Who Owns the $17 Billion San Jose Loot?

shipwreck, San Jose
A diver holds a coin from the wreck of the San Jose, an 18th-century ship discovered off the coast of Cartagena in 2015. Screen shot/Youtube/howstuffworks

Have you heard the one about the sunken treasure? As if billionaire investor Ray Dalio needed more cash, an autonomous underwater vehicle owned by his foundation recently turned up a veritable boatload of gold, silver and emeralds. But this big fish still hasn't been reeled in. That's because there's an ongoing debate over who gets what from the holy grail of shipwrecks.

The San Jose is a Spanish ship that was carrying what's believed to be $17 billion in treasure when it was sunk by British forces in 1708 during the War of Spanish Succession, a conflict over the disputed succession to the throne of Spain following the death of the childless Charles II. The ship remains at the bottom of the Caribbean Sea, despite being discovered some three years ago.


Researchers on a Colombian naval ship first discovered the remnants of the 300-year-old Spanish ship off the coast of Cartagena in 2015. The Colombian government then brought in the deep sea explorers at the Woods Hole Oceanographic Institute to confirm that the wreckage was the real deal. Woods Hole borrowed Dalio's autonomous exploration vehicle — the same one that helped recover the wreckage of a missing Air France flight in 2011 — to dive down 2,000 feet (610 meters) below the water's surface and snap photos of the ship. They found bronze cannons with dolphins engraved on the sides, a feature known to distinguish the San Jose.

Among the shipwreck is a treasure trove of cultural artifacts that could lend some insight into South American and European history. That's not to mention the precious metals and emeralds. The San Jose's contents (or at least the money they could fetch on the open market) is driving an ongoing legal battle.

If you're a fan of "The Simpsons," you know that local Springfield attorney Lionel Hutz is fond of quoting the case Finders v. Keepers in court arguments. That sort of sums up the debate over the San Jose. It involves at least two countries with claims to the loot and one company that says it was involved in the process of uncovering the ship.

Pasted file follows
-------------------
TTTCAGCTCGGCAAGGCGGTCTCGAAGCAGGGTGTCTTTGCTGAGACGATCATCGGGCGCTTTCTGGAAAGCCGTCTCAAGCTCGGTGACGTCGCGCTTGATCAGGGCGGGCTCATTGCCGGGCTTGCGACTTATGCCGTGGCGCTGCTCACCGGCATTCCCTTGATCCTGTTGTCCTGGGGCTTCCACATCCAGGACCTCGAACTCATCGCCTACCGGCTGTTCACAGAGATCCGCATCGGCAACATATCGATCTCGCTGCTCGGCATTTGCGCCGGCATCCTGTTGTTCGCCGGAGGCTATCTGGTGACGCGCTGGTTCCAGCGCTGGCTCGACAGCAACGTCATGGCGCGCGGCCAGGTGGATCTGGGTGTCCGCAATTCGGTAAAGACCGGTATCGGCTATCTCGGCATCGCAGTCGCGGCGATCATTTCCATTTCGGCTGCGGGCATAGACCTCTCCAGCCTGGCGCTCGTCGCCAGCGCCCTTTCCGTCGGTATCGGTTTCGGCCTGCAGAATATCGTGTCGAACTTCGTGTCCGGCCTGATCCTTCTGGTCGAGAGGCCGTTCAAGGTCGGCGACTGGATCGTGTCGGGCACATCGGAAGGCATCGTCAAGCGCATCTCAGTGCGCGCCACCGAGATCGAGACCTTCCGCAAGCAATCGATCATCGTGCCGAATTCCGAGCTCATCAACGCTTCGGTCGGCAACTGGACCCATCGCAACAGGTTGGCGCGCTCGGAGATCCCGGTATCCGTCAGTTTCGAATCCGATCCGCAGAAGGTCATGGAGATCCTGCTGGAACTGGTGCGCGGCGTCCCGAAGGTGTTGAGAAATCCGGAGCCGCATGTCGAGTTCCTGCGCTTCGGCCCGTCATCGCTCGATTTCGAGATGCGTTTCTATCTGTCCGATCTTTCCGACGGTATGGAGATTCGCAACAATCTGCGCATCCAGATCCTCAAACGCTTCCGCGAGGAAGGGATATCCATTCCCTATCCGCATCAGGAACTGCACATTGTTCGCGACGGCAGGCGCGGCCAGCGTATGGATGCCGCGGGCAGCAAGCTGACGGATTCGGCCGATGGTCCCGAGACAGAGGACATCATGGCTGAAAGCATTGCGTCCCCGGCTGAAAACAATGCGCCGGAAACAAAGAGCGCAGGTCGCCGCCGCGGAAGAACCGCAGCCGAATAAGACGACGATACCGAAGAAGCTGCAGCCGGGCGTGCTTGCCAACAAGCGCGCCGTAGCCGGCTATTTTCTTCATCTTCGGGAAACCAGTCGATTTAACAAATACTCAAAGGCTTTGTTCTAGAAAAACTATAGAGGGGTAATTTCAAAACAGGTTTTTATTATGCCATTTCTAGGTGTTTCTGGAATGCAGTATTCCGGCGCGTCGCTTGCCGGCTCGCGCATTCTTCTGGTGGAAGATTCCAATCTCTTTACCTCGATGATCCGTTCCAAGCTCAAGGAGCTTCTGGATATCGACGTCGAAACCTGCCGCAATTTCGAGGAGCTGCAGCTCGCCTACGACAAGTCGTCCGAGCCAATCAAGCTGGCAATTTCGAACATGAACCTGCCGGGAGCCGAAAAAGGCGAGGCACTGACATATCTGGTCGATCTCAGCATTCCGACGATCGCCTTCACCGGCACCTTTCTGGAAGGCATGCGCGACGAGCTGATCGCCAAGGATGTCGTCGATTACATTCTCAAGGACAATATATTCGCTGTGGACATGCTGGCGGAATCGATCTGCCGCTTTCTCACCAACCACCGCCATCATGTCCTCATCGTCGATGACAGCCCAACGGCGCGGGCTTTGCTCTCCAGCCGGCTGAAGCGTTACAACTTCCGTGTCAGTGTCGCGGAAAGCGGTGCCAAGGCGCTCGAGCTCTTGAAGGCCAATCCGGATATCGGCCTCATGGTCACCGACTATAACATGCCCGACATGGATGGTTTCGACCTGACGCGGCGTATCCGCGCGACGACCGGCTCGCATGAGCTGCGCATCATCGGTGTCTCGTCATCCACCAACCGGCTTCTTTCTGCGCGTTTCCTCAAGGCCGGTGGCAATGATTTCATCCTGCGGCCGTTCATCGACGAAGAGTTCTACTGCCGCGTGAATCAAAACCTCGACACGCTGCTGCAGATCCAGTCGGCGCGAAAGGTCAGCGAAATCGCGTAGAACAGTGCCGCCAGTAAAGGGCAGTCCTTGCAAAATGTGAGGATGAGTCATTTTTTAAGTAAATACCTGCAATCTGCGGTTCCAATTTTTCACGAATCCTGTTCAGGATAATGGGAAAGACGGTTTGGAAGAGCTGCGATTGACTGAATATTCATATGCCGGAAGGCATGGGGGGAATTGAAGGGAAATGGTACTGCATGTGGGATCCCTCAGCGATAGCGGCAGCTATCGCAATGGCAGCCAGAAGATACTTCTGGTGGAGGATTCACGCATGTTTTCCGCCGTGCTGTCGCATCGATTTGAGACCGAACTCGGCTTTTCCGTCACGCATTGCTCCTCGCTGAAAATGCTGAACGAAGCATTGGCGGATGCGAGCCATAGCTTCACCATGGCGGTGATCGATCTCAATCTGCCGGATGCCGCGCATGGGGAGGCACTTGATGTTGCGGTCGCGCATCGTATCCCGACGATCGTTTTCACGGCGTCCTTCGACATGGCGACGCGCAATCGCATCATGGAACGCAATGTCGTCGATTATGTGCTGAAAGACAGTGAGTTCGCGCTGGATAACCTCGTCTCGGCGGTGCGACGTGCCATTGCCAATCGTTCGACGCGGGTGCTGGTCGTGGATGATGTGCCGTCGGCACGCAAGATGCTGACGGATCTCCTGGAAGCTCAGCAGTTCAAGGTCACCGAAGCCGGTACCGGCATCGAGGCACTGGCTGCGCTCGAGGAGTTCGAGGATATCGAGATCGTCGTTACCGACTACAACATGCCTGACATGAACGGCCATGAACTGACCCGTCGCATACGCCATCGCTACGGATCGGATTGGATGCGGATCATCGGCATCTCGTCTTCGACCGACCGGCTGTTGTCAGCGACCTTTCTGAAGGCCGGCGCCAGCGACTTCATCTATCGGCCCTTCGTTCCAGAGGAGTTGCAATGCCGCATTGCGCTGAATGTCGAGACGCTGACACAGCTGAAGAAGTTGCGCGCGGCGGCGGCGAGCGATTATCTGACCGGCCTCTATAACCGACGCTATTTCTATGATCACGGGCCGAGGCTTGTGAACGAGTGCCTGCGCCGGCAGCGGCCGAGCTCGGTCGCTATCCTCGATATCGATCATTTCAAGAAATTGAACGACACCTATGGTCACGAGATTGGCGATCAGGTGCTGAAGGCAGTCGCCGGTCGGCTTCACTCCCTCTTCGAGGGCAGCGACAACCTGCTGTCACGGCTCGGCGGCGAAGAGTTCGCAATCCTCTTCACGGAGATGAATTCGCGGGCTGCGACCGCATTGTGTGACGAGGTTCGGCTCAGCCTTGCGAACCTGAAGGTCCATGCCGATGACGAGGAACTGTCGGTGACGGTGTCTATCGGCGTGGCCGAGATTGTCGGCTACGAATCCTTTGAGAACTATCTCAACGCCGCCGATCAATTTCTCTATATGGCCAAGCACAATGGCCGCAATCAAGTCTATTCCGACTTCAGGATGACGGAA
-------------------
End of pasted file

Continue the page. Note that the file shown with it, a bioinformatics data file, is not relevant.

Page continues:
Custom and Complications

Colombia is claiming the San Jose for itself. The government has declined to give out the precise coordinates of the wreckage and only recently allowed Woods Hole to make some basic information about the find available to the public. Their position is fairly straightforward: The shipwreck is ours because we found it within our territorial waters. President Juan Manuel Santos signed a law in 2013 that culturally important artifacts recovered in Colombian waters belong to the Colombian government.

Spain has another take. The European country notes that the boat was theirs, after all. On the other hand, many of the cultural artifacts aboard the ship were plundered from natives in surrounding South American countries once part of the Spanish empire, like Venezuela, Peru and Bolivia. At least some of those countries have expressed interest in getting their hands on the loot.


The trouble is that Colombia isn't a party to two United Nations treaties on the law of the sea and protection of underwater cultural heritage. That means international courts are left largely to rely on custom, which heavily favors rights for "flag states" in similar situations. Several countries — including Spain, the United States, Germany and Russia — have officially taken the position that the country whose flag is on the sunken ship only loses its right to what's onboard if it formally relinquishes that right. The precedent would seem to require Colombia to at least get Spain's blessing before grabbing the shipwreck as its own.

And then there's a United States sea exploration company, whose argument is essentially: We found it first. Sea Search Armada (SSA) says it located what's left of the San Jose all the way back in 1982. The company says it has spent some $13 million over the last three decades, first trying find the San Jose and then working to establish its claim to the sunken booty through the Colombian legal system. SSA claims it had a deal with Colombia to split the treasure before it located the ship, but the country scrapped the arrangement after SSA actually found the wreckage.

The problem for SSA is that the Colombian courts haven't bought that argument yet. Although the company tried to sue in a federal court in Florida, the judge there said the lawsuit was filed too late. Meanwhile, a federal appeals court decision rejecting a Florida salvage company's claim to $500 million in Spanish coins recovered in a shipwreck off the coast of Portugal may very well have meant bad news for SSA had the case proceeded stateside.

What that means is the fate of the San Jose — at least from a legal perspective — is about as clear as the mud it rests in. Still, that's not stopping the Colombians from trying to resurrect the ship. Santos recently said the country is fielding offers to salvage the wreckage and plans to display many of the artifacts in a museum.